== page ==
5 Reasons Why Kids SHOULD be in your Kitchen
"No Kids in the Kitchen!" That has been our repeated phrase, when the boys have once again snuck in to grab snacks from the pantry. But when it comes to preparing dinner, it can be good to take the opposite view..."kids! Come help in the kitchen!" Here's why.
I remember when Brendan was little, he was an eating machine. Anything we put in front of him, no matter how funny looking, he would immediately gobble up. And then one day, he suddenly complained that something (probably a vegetable) was “icky.” *sigh*
This was probably around the time when Toby was a newborn, and we were relying a lot on processed fast food. We were all just so tired, and the last thing I felt like doing was cooking! Unfortunately, this sort of “trained” Brendan’s taste buds to crave things like chicken nuggets and fries all the time. Anything that didn’t fit that super salty/sugary taste now got rejected.
In order to save a bit more time, we decided to start using some meal planning kits, so we wouldn’t have to go shopping with a newborn or come up with recipe ideas.
The amazing thing? Suddenly, Brendan wanted to help. Instead of trying desperately to cook dinner while hoping he wasn’t destroying the house in another room, he was an active part of contributing to the meal. And because he made the meal, he was a lot more likely to want to eat it.
Many parents don’t want their young kids anywhere near the kitchen while they’re cooking. But we have learned that if you include them at an early age, they will appreciate the hard work of making meals more…and there are plenty of other benefits, too!
You can teach them valuable kitchen skills…which helps with safety!
If we don’t teach them, where are our kids going to learn food safety “musts” like washing your hands after touching raw meat, how to properly hold a knife when cutting something, what not to put in the microwave, or what areas not to touch on the stovetop?
I feel like I can trust the kids with bigger tasks, knowing that I’ve shown them how to safely do things. Let’s avoid trips to the emergency room, k?
They’re more likely to try new/weird food items.
We’ve discovered all sorts of interesting new fruits and veggies through trying new recipes. My kids have tasted things like fennel and bok choy without any arguments, because they were the one who chopped them up and put them on the plate. (Unfortunately, this doesn’t always transfer when we eat out. LOL)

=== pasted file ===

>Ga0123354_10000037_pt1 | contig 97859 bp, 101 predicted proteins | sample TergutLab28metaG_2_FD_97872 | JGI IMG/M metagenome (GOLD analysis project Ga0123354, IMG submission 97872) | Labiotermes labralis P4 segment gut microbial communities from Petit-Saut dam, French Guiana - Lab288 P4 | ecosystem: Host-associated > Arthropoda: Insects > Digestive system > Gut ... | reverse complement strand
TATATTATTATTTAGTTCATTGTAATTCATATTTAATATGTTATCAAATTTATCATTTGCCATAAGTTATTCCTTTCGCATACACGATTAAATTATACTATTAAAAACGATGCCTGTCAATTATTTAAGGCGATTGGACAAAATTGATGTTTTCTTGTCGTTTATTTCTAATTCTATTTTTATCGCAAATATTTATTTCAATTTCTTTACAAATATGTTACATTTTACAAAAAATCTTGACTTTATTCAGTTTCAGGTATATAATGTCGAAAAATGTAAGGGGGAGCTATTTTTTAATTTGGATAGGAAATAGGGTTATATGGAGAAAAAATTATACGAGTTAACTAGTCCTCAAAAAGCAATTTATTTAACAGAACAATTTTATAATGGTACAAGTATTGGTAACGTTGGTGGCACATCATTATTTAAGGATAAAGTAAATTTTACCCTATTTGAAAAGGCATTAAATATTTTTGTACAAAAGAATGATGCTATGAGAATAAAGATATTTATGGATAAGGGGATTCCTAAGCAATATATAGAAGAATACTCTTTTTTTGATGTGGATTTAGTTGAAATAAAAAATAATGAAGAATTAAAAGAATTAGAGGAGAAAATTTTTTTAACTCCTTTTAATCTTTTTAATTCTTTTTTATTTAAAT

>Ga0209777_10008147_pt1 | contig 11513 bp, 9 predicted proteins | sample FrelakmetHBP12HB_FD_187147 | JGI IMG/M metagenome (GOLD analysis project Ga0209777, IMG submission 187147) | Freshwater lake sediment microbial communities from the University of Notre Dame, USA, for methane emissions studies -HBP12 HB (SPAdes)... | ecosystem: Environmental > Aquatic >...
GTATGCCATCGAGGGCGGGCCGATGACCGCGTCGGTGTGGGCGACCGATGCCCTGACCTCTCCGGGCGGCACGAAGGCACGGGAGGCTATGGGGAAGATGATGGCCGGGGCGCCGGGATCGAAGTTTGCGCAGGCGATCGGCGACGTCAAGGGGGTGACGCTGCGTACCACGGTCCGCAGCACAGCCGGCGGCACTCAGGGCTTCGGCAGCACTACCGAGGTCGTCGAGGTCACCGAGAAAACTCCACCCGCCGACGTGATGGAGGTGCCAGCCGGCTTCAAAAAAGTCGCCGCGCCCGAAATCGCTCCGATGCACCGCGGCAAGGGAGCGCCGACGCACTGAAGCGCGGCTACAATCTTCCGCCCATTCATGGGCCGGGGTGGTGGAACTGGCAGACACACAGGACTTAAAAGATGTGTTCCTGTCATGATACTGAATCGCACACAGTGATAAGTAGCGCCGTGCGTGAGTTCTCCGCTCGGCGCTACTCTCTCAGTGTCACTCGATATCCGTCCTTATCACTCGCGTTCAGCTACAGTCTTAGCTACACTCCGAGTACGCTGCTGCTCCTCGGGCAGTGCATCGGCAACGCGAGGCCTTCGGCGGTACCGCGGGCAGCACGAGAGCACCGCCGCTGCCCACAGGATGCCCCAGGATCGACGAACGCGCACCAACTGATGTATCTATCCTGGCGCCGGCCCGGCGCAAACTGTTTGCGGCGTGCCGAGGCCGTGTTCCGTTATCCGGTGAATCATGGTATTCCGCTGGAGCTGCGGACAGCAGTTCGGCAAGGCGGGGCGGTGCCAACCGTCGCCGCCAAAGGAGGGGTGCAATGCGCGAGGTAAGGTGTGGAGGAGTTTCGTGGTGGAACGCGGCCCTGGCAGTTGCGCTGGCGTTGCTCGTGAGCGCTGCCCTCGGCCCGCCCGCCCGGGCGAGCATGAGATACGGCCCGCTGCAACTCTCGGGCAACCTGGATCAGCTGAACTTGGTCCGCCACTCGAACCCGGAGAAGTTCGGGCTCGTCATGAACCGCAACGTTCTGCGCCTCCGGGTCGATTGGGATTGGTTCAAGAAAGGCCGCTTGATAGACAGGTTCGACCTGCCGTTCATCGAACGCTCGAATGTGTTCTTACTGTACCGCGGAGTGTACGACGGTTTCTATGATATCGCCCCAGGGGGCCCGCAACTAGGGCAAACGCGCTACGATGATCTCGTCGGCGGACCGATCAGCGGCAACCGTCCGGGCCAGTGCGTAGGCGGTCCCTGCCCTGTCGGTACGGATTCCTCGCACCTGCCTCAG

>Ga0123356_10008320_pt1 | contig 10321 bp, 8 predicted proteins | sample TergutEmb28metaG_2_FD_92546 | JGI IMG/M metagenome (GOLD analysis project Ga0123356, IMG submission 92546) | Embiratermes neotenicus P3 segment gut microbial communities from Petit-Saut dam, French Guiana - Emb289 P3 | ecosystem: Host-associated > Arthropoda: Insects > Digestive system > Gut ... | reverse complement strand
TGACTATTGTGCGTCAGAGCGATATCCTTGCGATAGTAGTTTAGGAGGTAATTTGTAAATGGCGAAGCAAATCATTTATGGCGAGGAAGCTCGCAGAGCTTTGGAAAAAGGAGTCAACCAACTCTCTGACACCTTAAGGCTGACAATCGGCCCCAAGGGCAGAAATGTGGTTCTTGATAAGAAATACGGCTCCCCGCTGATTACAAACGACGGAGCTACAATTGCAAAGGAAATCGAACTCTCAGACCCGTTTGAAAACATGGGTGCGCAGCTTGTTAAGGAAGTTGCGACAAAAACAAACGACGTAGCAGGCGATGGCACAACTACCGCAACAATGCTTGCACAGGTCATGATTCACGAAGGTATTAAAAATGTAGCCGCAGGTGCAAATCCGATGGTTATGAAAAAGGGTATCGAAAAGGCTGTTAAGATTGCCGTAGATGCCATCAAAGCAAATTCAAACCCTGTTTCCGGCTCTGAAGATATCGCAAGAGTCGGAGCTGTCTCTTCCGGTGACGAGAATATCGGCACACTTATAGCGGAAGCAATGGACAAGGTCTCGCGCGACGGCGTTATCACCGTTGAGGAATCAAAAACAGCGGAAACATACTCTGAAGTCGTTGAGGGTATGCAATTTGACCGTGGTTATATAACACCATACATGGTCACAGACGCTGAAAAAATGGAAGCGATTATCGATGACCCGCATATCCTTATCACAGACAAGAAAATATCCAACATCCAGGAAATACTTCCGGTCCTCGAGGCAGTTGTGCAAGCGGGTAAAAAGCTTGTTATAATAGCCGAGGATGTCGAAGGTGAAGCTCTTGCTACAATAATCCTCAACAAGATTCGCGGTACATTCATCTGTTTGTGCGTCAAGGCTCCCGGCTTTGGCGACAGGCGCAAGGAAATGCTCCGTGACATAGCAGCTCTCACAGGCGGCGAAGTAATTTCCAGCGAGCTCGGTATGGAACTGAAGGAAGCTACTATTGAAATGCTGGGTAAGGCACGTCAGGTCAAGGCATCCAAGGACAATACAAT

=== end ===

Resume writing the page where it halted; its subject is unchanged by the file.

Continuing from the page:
We also try to comment a lot during the cooking when something smells particularly good, or is really neat visually. It helps them notice all the senses that are involved with the process of cooking, and helps them learn to focus and slow down.
You can keep an eye on them.
They’re right next to you, so you don’t have that “wait, it’s awfully quiet” dread that all parents get when the kids are out of our view.
Another plus is that sometimes you can pawn off the time-consuming, not so fun parts of meal prep by pretending it’s the MOST IMPORTANT TASK EVER. Stemming the rosemary? Scooping the guts out of a spaghetti squash? Scrubbing the potatoes? Only my BIG HELPERS get that honor. 😉
It’s an opportunity to sneak in other learning.
We are homeschooling Brendan in kindergarten this year, so I’m always looking for ways to incorporate learning into our day.
Cooking allows for all sorts of lessons! I ask the kids to count how many forks we need, or how many 1/2 cup servings make up 2 cups, or to identify which apple is red. Now that Brendan can read, I can ask him to tell me what the next step in the recipe is, too. It’s great practice for reading and comprehension!
Family Bonding Time.
There’s just something fun about gathering in one spot and creating something together. I hope the kids will cherish these memories when they get older.
Or…..maybe I’ll be able to sit back and relax while THEY cook, for once.
What tasks are you nervous about letting your kids try? Tell us in the comments below!